Abba Inaba! Kokoro Connect and the Need for Grace

After nine episodes of Kokoro Connect, I still stand by the declaration I made early on – if there’s one character the series is focuses on, it’s Inaba.  Kokoro Connect is about her journey from a guilt-ridden young lady, unable to forgive herself or trust others, to one transformed by grace.  I’m making some assumptions and predictions here, but I do feel this is how the series will turn out.  We’ll see.

Kokoro Connect
Art by ぴぴんた

One thing there’s no doubt about is that Inaba is one tough nut to crack.  In episode nine, while Yui and others get over their Heartseed-inflicted depressions (maybe a little too easily), Inaba remains closed off.  She’s guilt ridden because of her inability to be a good friend to the others, who she sees as so much more selfless than her.  She’s unable to trust them and, as demonstrated in the closing of the last episode (and really, throughout the series), Inaba has romantic feelings toward Taichi; I imagine she sees this as a betrayal of her friendship with Iori.

Inaba’s friends have already forgiven her once, and without complaint.  Even so, Inaba feels as if she is unforgivable.  She’s rotten to the core and undeserving of the love her friends show.  She desperately needs to accept the no-strings-attached love her friends offer, but is unwilling to do so.

Grace is within Inaba’s reach; she only has to stretch out and grab onto it.

I’m reminded of a “restoration ministry” near my home.  Former alcoholics, drug dealers, and criminals stand on street corners. flashing smiles and greeting cars enthusiastically as they raise money for the ministry through which they cleaned up and came to know Christ.  Those who have been in despair understand the power of grace – that God could forgive them and love them despite the pain they’ve cost themselves and others.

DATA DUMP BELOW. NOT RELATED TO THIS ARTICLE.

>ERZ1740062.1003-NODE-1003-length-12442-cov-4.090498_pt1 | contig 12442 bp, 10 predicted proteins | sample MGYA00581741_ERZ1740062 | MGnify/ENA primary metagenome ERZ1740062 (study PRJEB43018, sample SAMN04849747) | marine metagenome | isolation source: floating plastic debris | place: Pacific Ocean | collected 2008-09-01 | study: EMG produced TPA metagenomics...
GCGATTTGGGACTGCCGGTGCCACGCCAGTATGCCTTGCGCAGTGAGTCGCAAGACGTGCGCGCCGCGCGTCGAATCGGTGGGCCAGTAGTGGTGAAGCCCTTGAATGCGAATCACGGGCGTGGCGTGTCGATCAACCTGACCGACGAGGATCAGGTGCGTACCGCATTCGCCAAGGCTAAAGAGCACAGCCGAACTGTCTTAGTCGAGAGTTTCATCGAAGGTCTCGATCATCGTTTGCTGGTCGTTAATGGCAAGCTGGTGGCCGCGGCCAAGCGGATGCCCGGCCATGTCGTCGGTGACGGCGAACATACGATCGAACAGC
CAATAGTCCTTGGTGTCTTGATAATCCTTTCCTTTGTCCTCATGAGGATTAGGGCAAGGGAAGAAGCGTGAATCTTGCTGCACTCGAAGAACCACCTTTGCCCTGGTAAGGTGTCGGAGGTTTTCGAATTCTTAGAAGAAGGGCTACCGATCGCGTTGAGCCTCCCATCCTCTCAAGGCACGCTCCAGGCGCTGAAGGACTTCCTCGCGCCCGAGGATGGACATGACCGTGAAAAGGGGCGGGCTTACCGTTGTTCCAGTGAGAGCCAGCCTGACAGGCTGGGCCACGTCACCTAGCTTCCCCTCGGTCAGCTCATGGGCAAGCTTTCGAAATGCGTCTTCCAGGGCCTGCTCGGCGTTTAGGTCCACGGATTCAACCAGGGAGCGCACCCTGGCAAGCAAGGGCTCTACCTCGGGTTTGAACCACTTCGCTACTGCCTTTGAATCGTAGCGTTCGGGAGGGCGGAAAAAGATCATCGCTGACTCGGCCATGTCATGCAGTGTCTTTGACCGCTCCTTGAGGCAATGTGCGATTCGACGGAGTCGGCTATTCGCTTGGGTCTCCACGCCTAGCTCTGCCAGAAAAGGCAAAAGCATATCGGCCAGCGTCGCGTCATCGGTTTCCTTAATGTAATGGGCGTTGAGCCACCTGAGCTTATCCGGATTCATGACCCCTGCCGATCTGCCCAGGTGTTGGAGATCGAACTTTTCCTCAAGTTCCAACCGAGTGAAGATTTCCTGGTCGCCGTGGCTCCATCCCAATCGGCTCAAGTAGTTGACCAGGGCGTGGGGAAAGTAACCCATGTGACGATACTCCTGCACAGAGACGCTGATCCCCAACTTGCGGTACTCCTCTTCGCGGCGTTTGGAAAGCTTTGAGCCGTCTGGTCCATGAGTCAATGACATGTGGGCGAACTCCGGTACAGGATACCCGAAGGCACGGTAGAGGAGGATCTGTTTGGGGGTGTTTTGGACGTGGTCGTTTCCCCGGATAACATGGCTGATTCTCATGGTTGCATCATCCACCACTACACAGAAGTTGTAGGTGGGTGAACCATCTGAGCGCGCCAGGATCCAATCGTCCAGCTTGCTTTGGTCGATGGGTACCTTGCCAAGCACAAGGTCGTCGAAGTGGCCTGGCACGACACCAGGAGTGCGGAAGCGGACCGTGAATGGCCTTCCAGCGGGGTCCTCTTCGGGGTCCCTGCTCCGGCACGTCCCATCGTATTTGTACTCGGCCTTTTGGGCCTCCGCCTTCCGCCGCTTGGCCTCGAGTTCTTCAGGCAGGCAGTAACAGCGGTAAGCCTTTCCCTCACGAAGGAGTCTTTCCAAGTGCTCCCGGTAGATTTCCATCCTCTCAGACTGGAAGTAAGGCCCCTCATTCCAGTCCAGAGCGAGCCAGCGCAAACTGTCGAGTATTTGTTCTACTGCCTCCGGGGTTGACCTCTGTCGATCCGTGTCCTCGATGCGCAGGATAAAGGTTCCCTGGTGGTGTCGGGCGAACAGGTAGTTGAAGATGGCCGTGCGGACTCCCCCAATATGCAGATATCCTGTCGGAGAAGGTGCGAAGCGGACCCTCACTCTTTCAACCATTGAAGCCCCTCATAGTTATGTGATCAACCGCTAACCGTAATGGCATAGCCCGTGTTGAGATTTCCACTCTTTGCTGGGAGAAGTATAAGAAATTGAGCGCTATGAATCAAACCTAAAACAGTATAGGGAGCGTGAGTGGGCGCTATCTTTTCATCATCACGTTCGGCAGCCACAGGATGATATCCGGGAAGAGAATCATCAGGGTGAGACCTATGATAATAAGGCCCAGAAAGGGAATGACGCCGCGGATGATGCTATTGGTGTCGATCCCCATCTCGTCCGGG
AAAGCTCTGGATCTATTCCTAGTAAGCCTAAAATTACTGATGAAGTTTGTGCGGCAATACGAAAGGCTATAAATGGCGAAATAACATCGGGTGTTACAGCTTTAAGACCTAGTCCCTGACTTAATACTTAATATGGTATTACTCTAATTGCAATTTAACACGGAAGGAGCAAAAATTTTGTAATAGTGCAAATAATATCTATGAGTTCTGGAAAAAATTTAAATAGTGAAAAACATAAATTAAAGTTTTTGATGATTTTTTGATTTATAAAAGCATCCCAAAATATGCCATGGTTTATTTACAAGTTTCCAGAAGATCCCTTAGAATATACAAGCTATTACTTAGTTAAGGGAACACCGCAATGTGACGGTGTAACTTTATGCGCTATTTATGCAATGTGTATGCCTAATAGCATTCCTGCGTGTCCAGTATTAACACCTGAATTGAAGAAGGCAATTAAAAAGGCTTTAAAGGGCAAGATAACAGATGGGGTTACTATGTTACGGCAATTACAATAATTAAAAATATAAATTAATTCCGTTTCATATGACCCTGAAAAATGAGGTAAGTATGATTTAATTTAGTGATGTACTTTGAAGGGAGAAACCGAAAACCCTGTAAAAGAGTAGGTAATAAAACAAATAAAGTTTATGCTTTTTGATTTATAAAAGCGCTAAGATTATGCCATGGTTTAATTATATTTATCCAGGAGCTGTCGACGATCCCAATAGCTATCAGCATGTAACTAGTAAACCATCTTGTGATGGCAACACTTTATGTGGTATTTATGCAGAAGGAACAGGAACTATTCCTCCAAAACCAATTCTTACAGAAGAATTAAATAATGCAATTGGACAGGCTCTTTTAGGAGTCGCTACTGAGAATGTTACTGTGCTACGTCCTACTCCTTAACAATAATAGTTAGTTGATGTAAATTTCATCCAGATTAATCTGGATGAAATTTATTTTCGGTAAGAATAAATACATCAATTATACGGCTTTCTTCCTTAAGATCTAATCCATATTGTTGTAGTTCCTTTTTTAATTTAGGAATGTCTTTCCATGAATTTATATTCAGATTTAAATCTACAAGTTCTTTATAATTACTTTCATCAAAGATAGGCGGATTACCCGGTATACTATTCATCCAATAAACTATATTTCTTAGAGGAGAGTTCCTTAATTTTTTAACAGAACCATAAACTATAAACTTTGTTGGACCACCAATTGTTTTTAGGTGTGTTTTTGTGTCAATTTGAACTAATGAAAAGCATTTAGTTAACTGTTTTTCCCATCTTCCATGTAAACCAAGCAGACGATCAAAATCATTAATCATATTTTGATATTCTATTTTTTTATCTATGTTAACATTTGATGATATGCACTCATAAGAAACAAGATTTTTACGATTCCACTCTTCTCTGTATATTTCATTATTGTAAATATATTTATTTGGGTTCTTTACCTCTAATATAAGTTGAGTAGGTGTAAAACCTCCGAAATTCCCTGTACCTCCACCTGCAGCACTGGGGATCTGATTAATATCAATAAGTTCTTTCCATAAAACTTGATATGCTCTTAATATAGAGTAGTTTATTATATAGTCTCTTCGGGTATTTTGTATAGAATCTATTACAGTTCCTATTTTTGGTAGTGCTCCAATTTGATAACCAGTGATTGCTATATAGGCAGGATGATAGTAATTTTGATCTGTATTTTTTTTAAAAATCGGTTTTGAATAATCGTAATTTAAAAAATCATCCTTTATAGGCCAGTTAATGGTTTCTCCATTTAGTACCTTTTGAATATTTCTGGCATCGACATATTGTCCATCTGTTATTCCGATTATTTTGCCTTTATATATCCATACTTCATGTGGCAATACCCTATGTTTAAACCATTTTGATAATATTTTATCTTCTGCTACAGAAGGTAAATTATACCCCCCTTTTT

Many of these converts may have felt like Inaba – they were too unworthy to be accepted.  But they came to a conclusion that Inaba, too, must reach if she wants peace.  Though the grace given her may be from her friends (or even herself) instead of the perfect, lasting kind that comes from God, the idea remains the same:

There’s nothing you can do that will make (God, friends, you) love you less and nothing you can do that will make (God, friends, you) love you more.

It’s this realization for Christians, occurring because of Jesus’ substitution for us on the cross, that gives us power over guilt, shame, and sin.  We are free to respond back with love, knowing that despite our mistakes, we are always fully loved.

That message is there for Inaba, too – now we’ll see if she can open her heart to it.

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